Janet Soskice, 2009.
Agnes and Margaret Smith were born (twins) in 1843. Their father was a lawyer. He was left around £7 million by his uncle, and when he himself died in 1866 Agnes and Margaret were unmarried at 23 and very rich. They immediately travelled to Egypt. They are known particularly for their discoveries of early versions of the Gospels at St Catherine’s monastery in Sinai, and their editing and translation work on these texts. Their expedition to Sinai in 1892 was evidently very difficult and there were arguments with the people who went with them – other scholars and their wives. Throughout the sister’s lives they struggled both with public perception that they had fallen over manuscripts by chance, rather than setting out, via extensive planning and study, to find them, and also with press reports that minimised other scholars’ participation and therefore alienated their colleagues. These things may appear to be opposed, but in fact were not – as the press were able to exclude other scholars from accounts at the same time as presenting Agnes and Margaret as untutored.
Soskice’s description of the expedition and the interpersonal stuff is gripping and often wince-inducing, and she also makes it clear what difficult work – physically as well as intellectually – the photocopying, copying and translating of the texts was. But I was less interested in the actual results of their work on the Gospels than in their discoveries in Cairo in 1896 leading to their friend Solomon Schechter’s discovery (if that’s the correct word) of the Cairo genizah:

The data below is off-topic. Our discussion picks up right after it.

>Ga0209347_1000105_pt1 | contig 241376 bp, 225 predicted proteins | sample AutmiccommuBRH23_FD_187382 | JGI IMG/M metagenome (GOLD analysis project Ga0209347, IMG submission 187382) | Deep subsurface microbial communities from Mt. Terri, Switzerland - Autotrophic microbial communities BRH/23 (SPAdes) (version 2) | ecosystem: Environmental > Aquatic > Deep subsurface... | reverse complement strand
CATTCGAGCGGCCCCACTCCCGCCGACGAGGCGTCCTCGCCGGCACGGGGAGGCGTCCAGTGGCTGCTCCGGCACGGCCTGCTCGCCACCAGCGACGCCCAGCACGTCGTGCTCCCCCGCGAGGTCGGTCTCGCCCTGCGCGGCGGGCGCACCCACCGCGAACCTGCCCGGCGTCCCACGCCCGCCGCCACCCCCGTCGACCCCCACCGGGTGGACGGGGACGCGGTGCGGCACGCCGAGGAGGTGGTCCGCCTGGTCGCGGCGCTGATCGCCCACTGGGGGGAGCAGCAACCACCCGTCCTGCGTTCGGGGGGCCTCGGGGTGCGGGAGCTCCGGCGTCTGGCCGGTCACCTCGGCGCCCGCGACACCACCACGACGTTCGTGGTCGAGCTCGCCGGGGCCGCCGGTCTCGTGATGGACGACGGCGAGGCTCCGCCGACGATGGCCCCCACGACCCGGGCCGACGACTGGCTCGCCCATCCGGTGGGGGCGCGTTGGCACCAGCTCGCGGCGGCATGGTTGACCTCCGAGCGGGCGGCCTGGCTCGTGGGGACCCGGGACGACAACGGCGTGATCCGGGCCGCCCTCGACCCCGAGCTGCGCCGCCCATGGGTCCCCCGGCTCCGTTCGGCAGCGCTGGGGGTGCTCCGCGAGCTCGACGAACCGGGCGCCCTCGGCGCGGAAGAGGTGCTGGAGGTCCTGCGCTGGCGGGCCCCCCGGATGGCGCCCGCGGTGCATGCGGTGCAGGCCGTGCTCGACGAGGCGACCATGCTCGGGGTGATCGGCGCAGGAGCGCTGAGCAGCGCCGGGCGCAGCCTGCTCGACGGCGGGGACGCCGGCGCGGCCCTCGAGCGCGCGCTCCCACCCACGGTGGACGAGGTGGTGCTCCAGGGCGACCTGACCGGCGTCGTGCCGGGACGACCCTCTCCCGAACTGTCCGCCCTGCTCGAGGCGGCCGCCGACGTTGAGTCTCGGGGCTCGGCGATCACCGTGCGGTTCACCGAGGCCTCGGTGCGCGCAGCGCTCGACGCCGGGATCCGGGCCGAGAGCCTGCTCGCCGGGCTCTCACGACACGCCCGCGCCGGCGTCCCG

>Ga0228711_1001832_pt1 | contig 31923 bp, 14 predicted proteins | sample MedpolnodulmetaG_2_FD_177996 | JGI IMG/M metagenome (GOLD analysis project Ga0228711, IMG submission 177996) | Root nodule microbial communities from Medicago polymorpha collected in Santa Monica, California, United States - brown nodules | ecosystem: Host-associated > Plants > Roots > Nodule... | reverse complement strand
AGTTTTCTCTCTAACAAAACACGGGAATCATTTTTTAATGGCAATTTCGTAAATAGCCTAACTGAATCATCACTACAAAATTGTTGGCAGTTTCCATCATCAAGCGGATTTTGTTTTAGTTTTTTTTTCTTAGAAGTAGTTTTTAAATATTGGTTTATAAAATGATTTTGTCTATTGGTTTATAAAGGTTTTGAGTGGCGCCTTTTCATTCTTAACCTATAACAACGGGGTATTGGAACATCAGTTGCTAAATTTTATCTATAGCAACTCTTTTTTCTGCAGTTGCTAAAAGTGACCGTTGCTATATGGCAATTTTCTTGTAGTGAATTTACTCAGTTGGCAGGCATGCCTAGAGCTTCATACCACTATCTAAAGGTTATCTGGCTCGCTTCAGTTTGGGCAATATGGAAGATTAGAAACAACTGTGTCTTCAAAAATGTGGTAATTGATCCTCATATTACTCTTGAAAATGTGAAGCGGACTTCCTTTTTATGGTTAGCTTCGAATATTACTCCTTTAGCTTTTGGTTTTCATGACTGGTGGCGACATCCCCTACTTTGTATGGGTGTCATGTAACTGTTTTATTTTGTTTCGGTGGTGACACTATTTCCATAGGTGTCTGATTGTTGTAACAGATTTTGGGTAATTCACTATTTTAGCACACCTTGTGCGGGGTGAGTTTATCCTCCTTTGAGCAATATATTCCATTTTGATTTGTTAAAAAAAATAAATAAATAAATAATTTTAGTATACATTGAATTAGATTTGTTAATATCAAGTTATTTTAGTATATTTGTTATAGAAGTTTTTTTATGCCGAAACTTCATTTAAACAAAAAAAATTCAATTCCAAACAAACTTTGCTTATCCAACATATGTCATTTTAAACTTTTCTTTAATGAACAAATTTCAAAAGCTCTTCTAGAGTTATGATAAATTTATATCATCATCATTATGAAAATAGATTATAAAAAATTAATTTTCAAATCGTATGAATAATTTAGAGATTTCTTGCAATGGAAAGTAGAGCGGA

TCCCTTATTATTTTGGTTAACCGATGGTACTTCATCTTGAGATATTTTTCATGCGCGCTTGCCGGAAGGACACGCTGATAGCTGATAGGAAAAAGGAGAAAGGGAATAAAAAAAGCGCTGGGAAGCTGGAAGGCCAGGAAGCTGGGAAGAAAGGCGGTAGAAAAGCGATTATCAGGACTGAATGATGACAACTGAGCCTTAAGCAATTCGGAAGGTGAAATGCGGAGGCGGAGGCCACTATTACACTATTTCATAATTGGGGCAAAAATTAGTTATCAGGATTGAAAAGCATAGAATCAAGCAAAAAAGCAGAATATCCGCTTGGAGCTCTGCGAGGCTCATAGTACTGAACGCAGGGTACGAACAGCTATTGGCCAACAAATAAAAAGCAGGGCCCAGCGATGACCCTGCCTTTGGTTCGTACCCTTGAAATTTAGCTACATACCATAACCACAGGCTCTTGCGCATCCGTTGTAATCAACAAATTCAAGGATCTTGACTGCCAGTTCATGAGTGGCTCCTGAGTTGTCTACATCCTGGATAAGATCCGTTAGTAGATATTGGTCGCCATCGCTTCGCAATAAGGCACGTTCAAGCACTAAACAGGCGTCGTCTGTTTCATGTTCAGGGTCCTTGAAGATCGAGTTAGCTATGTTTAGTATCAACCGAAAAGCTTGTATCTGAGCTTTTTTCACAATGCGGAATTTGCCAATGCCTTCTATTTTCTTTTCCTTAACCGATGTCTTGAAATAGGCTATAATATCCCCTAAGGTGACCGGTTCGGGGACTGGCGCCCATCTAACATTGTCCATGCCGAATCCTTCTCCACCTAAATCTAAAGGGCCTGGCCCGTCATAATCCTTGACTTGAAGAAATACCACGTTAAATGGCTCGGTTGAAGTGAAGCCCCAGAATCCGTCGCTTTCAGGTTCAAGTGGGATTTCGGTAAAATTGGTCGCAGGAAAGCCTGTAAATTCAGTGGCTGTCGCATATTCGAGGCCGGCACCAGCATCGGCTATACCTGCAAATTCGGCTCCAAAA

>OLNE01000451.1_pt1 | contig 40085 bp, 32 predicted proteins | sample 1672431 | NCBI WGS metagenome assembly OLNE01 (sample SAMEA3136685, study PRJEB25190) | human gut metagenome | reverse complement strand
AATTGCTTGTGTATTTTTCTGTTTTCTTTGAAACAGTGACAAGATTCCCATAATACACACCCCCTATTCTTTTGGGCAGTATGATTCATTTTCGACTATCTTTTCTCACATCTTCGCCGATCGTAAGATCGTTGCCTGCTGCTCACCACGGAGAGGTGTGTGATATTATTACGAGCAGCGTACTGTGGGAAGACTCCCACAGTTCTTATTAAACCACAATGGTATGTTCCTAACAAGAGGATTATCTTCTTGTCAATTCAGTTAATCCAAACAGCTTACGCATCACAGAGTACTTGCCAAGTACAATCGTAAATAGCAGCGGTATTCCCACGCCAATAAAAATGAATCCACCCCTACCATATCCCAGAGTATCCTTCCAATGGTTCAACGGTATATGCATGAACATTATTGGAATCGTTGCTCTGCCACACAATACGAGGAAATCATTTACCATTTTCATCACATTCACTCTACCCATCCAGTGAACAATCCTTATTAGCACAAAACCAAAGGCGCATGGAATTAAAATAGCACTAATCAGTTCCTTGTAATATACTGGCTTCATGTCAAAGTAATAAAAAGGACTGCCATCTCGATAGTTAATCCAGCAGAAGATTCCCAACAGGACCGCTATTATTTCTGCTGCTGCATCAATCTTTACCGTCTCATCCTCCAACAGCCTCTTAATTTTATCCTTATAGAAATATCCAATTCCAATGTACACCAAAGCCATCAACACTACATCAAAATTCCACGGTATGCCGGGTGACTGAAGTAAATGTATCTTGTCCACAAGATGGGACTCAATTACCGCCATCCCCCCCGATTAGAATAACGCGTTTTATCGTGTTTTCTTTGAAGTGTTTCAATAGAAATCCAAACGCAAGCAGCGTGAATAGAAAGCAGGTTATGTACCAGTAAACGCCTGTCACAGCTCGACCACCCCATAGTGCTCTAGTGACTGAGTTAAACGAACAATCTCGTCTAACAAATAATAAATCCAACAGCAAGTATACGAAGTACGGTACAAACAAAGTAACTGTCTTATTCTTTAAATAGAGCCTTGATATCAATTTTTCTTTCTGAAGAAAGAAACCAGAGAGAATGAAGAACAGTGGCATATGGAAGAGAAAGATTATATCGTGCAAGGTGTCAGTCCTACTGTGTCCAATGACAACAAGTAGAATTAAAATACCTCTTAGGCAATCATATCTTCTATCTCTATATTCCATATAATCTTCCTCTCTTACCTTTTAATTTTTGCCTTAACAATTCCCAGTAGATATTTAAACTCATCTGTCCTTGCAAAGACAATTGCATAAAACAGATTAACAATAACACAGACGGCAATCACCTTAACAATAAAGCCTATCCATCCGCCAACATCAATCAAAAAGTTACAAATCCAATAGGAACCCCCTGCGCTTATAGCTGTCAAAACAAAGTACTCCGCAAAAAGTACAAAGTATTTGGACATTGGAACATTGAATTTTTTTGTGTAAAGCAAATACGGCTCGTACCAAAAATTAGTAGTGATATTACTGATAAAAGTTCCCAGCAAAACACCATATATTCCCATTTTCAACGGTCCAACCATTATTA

[Schechter] spent many hours, stretching into days, smoking cigarettes and drinking coffee with the Chief Rabbi [of Cairo] until this patient nurturing was rewarded with trust and the rabbi took him, by carriage [not sure why she specifies the type of transport], to Cairo’s oldest synagogue, the Ben Ezra. At the end of one of the galleries was an opening high in the wall and accessible only by ladder. Schechter climbed up and peered down into a ‘windowless and doorless room of fair dimensions’. The sight that met his eyes was one to thrill and appal the scholar: a chaos of books and papers, manuscripts and printed texts, tossed in at random over eight centuries. He had found, as he suspected he might, a genizah.
A genizah, as Schechter explained in a letter to The Times  is an institution that takes its name: ‘from the Hebrew verb ‘ganaz’ and signifies treasure-house or hiding place. When applied to books it means much the same thing as burial in the case of men. When the spirit is gone, we put the corpse out of sight to protect it from abuse. In like manner, when the writing is worn out, we hide it to preserve it from profanation.’
Developed Jewish law determined that no document containing the four letters of the Holy Name, or Tetragammaton, should be destroyed. …
As well as ‘dead’ books, Schechter explained, genizot became home to ailing or invalided books (some of whose pages might be missing) and to ‘disgraced’ books whose contents were deemed not entirely orthodox. In time, any document written in the sacred language – love songs and wine songs, wills, marriage contracts, letters of divorce – might find its way into a genizah. The window high on the wall of the Ben Ezra synagogue was a postbox to nowhere that, for 800 years, had received the offcast Hebrew writings of Cairo’s Jewish community.